Governor Rick Scott was joined today by state and local emergency management officials to remind Floridians that hurricane season has already started and now is the time to get a plan if they don't have one already. Hurricane season extends from June 1 through November 30 and covers the time frame when hurricanes are most likely to form in the Atlantic Ocean.
Governor Scott said, "With the 2014 hurricane season underway, I want to encourage every family to get a plan. So far this year, there has been one named storm--Hurricane Arthur--and Florida was lucky that we were not directly impacted by it. But, Hurricane Arthur should serve as a reminder for everyone to get a plan if they don't already have one. Preparing for the upcoming hurricane season should be a priority for every Florida family, and we must take action now before it's too late."
Floridians and visitors are advised to develop a plan centered on self-sustainability for the first 72 hours following a disaster. FloridaDisaster.org includes valuable information on building a plan for individuals, families and businesses, taking into account those with special needs, persons with pets, and the elderly.
FDEM Director Bryan W. Koon said, "Hurricane Arthur was the first named storm of the season, and at its closest, it was less than 85, miles from our coast. Hurricane Arthur didn't impact us significantly, but it did underscore the need for all Florida families, visitors and businesses to get a plan and to be prepared for when severe weather does strike us."
Representative Dana Young, Majority Whip, said, "Hurricane season started back in June, but I'm sure many Floridians still don't have a plan. I can't stress enough how important it is to account for what you will do with your family and your pets when the next hurricane comes our way."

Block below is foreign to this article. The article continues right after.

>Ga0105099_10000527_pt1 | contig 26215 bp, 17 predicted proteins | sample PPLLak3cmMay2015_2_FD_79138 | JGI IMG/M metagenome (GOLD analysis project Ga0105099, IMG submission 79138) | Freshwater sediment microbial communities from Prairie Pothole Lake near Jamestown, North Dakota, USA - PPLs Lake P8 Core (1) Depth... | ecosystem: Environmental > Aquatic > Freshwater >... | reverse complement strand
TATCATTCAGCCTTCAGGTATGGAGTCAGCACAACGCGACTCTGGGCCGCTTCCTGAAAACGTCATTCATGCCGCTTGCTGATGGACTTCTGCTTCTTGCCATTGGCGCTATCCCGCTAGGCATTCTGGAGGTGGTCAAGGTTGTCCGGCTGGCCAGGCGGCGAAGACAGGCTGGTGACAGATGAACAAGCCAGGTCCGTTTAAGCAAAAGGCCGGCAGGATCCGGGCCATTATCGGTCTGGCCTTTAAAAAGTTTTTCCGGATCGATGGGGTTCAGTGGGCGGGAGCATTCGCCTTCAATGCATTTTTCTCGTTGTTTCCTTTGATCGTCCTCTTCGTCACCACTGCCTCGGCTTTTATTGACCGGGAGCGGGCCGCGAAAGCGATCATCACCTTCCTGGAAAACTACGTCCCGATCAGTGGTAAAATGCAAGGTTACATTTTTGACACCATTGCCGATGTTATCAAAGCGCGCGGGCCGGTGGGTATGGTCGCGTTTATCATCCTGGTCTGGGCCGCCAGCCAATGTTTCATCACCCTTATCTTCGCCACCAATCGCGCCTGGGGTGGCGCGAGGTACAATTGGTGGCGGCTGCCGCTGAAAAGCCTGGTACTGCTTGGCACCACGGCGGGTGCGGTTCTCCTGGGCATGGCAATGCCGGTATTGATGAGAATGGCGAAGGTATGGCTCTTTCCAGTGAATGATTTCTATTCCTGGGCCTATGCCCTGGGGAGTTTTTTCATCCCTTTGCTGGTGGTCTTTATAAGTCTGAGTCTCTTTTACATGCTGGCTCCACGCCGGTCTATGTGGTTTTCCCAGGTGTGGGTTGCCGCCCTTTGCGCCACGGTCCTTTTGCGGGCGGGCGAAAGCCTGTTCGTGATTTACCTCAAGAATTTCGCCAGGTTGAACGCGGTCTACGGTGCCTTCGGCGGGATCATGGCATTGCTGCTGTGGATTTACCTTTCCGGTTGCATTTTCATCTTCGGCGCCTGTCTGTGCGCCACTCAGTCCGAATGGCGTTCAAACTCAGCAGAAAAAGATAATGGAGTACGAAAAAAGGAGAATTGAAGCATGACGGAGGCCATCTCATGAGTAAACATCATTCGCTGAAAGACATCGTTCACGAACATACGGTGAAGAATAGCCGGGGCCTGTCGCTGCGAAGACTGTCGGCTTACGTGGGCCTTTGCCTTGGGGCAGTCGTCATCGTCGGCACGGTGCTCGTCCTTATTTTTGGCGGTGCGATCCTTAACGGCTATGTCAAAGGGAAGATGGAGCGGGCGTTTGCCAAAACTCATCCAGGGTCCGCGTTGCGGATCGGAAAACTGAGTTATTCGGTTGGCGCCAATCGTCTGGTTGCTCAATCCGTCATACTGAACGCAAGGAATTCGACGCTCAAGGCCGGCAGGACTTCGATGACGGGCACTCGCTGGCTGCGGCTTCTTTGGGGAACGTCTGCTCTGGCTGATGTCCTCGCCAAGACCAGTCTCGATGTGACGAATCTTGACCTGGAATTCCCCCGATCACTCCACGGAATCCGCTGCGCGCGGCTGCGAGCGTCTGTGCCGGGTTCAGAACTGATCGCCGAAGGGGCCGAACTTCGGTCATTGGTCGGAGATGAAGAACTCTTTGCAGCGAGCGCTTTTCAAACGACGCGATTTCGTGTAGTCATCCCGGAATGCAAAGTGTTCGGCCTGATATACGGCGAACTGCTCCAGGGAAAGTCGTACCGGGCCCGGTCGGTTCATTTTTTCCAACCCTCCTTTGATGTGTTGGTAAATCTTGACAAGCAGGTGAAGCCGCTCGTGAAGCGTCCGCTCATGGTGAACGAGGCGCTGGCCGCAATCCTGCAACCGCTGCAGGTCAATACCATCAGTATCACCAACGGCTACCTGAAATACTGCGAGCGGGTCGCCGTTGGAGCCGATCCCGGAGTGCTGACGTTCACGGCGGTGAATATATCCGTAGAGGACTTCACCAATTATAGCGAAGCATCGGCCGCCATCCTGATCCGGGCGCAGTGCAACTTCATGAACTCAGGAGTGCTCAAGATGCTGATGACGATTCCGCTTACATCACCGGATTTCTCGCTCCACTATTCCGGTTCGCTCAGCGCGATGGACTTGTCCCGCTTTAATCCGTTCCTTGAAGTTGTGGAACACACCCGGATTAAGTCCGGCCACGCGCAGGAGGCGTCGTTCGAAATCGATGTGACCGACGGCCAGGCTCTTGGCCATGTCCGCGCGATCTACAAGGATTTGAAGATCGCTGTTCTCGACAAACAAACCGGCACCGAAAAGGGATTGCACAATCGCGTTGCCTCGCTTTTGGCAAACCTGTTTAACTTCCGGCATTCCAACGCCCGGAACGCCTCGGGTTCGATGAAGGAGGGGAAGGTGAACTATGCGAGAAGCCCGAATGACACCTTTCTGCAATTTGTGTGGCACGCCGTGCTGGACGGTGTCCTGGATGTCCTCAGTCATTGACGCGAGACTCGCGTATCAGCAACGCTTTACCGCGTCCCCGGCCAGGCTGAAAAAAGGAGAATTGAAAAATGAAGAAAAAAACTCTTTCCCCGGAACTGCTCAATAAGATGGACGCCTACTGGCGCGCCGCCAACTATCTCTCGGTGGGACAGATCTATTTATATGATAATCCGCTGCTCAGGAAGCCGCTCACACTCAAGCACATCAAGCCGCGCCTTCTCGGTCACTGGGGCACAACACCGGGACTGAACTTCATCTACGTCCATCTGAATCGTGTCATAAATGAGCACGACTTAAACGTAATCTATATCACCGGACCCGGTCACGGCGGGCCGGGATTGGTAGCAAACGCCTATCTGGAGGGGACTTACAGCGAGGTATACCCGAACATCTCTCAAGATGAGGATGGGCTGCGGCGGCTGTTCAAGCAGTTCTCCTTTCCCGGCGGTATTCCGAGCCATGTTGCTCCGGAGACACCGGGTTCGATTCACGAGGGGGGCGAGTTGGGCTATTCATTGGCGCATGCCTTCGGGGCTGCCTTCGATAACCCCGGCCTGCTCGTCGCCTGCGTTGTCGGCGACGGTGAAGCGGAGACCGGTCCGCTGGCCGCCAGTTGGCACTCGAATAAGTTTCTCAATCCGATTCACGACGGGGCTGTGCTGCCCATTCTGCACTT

Maj. Gen. Emmett R. Titshaw, Jr., Adjutant General of Florida said, "The Florida National Guard, alongside other Florida first responders, remains ready to safeguard our citizens. We've conducted numerous exercises over the past several months to minimize complacency and maximize our readiness."
To get tips on how you can protect your family, visit www.FloridaDisaster.org. This website will provide critical tips for supplies, including:
Water -- one gallon per person, per day, with a three day supply
Batteries and flashlight for each person
All Hazards Radio -- in a disaster you will be able to receive important updates from the National Weather Service
Battery or hand-powered radios -- to receive valuable information from local radio stations
First Aid kits
Other important items to include are canned or non-perishable foods, clothing, blankets and pillows, extra set of house and car keys, and activities for children.